In the Gotami Apadana (Skt: Gautami Avadana) of the Pali-text Tipitaka appears the sacred biography of Mahapajapati Gotami (Skt: Mahaprajavati Gautami), the Blessed Buddha's aunt and foster mother.
The opening of her life story is the beginning of the story of the end of her life in the Gotami Apadana. For it begins with she and subsequently her close companions thought to enter final Nirvana. It is set in Vesali (Skt: Vaishali) where both she and the Buddha, who she speaks of within as both son and spiritual father, are then staying. According to the Pali Texts, Vesali is both the site of her great "going forth" -- where she and her five hundred companions entered the monastic life and establishing the Bhikkhuni Sasana, and the place of her great "going out" or Parinibbana (Skt: Parinirvana). It is thus one of the most important historical sites of the ancient Bhiksuni Sangha.
The Gotami Apadana is one of the longest and most impressive of the ancient women disciples of the Buddha's tales. Mahapajapati Gotami works extensive miracles of supernormal power at the Buddha's request together with her bhikkhuni companions in order to convert those who do not yet believe in women's enlightenment. She is mourned by both layfolk and devas, and honored by the Buddha, the great leading elders of the Bhikkhu Sangha, and the entire pantheon of heavenly beings. Her final words to the Buddha and his eulogy of her are most impressive.
Read Jonathan Walter's "A Voice from the Silence: The Buddha's Mother's Story here.
A full English-language translation of the Gotami Apadana can also be found in the Pali Text Society's Commentary on the Verses of the Theris authored by Acariya Dharmapala and translated by William Pruitt.
Image of 5th century BCE Indian saint Mahaprajapati Gautami
Upaya Zen Center, USA
Mahapajapati Theri is not only so honored in the Khuddhaka Nikaya of which the Theri Apadana is one book, but also in the Mulasarvastivadin Sanskrit Buddhist texts and their Tibetan and Chinese translations. Therein she appears preeminent amongst the early bhiksuni disciples of the Buddha, as their advocate, intermediary, preceptor, teacher, friend, leading elder and co-savior.
Read "For Women Too: Ethics and Gender in the Narratives of the Mulasarvastivada Vinaya by Ven. Damcho Diane Finnegan to learn more about Mahaprajavati Gautami here.
The Gotami Apadana mentions Maha Gotami Theri's cremation under the guidance of her son the Bhagavan Buddha, and the saririka dhatu or relics that remained afterwards being collected at the Buddha's direction by Ananda Thera, placed in her bhiksa patra (almsbowl), and then given to the Buddha. The Buddha led a processing carrying her relics and the Licchavi princes erected stupiary monuments to hold these relics and those of her great peers.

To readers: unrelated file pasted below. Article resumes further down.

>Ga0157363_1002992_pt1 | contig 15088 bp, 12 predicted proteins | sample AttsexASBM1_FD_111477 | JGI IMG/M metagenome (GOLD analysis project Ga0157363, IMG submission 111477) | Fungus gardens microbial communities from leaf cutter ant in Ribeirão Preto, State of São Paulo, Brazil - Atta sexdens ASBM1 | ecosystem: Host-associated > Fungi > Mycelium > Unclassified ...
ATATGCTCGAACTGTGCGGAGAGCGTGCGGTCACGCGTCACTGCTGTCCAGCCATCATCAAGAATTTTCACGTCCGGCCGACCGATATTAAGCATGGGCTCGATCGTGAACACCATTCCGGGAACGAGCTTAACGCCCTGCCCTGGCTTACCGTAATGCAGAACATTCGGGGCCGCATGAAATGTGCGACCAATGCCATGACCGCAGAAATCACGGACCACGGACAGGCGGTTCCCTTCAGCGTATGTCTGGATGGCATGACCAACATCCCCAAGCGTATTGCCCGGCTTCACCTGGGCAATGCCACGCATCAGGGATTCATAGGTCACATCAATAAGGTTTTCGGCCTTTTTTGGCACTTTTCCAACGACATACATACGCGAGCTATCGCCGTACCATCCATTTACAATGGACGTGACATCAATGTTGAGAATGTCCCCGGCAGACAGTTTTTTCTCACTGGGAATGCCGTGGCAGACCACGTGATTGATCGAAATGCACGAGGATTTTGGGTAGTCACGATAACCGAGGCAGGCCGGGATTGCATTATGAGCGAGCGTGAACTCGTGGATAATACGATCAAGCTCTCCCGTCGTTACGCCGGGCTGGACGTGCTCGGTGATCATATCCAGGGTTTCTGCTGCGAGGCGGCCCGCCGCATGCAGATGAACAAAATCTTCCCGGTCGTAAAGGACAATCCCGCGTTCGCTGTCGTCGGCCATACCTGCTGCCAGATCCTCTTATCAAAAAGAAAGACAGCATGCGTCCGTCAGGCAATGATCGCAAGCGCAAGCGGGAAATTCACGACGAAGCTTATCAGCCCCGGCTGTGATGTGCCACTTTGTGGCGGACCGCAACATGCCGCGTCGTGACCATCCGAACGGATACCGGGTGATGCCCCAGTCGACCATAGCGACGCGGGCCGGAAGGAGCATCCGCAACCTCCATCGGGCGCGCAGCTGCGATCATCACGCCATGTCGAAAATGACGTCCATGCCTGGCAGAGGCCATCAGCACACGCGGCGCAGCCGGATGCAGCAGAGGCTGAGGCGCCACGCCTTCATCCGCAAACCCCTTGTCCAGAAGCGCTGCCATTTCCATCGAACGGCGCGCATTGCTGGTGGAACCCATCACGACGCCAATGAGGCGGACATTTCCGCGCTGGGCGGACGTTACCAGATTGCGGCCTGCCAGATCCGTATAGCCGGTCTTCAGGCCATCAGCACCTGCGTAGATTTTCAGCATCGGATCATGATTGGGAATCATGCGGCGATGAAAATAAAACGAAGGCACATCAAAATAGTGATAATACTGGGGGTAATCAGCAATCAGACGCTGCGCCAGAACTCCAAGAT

Later, other stupas were erected in Vaishali for the Buddha's own crematory remains as well as those of his great disciple and personal attendant Mahasthavira Ananda, preserver of the Blessed One's Dhamma teachings.
The reliquary stupa and monument to the Buddha has been found, as has the stupa believed to be dedicated to Ananda, which contained a further reliquary casket, with relics also identified as those of the Buddha. However the stupa dedicated to Maha Prajapati Gautami has yet to be discovered or identified.
Relics of Phra Mae Pajapati Theri or "Holy Mother Pajapati the Woman Elder" have been discovered in the Buddhist Kingdom of Thailand. A collection of crematory relics of ancient disciples of the Buddha specially commissioned by HH the Supreme Patriarch of Thai Buddhism, Phra Rajaratanamangala, contains two relics identified as belonging to her. These are from the private collection of Mr. Tong Di Hansa Gunarom, and are amongst relics of thirteen of the Buddha's foremost bhiksuni and upasika disciples.
Crematory Relics of Mahaprajapati Gautami
The Buddha's eulogy as he held Maha Gautami's reliquary remains in her almsbowl in his hands:
"Taking them up with his hands,
the seventh sage then spoke:
'Even the trunk of a huge timber tree
however massive it may be,
will break to bits, eventually.
Thus Gotami, of the Bhikkhuni Sangha,
is now gone out completely.
'It is so marvelous a thing:
my mother who has reached nirvana
leaving only bits of bone
had neither grief nor tears.
'She crossed this ocean of existence,
grieving not for others left;
she now is cool, she's well gone out;
her torment now is done.
'Know this, O monks, she was most wise,
with wisdom vast and wide.
Of foremost standing she was
amongst the bhikkhunis.
'A master of great powers,
she cultivated the "divine ear"
and knew the mind's of others.
'In former births before this one,
she mastered the "divine eye."
All imperfections were destroyed;
she will be reborn no more.
'She had purified her knowledge
of meaning and the doctrines,
of etymology, and preaching;
therefore she did not grieve.
'An iron rod aglow in fire
cools off and leaves no ash.
Just like the flame once in the rod,
it's not known where she went.
'Those who are emancipated
cross the flood of lust's deluge;
those with solid happiness
do not get born again.
'Therefore be lamps unto yourselves
go graze in mindfulness.
With wisdom's seven parts attained,
you all should end your woe.'"
-- The Buddha, Gotami Theri Apadana vv 278-288 (CST-Be)
Adapted from the translation by Jonathan Walters